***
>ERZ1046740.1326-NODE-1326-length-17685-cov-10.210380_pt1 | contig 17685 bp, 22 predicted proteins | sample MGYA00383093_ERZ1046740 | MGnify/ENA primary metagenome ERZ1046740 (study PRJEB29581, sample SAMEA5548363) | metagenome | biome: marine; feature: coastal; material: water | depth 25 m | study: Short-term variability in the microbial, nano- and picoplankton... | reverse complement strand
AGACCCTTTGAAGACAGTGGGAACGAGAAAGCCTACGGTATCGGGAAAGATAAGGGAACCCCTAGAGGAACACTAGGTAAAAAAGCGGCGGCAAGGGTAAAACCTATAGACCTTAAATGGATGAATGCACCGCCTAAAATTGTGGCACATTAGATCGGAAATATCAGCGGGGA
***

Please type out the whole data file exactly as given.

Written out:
>ERZ1046740.1326-NODE-1326-length-17685-cov-10.210380_pt1 | contig 17685 bp, 22 predicted proteins | sample MGYA00383093_ERZ1046740 | MGnify/ENA primary metagenome ERZ1046740 (study PRJEB29581, sample SAMEA5548363) | metagenome | biome: marine; feature: coastal; material: water | depth 25 m | study: Short-term variability in the microbial, nano- and picoplankton... | reverse complement strand
AGACCCTTTGAAGACAGTGGGAACGAGAAAGCCTACGGTATCGGGAAAGATAAGGGAACCCCTAGAGGAACACTAGGTAAAAAAGCGGCGGCAAGGGTAAAACCTATAGACCTTAAATGGATGAATGCACCGCCTAAAATTGTGGCACATTAGATCGGAAATATCAGCGGGGA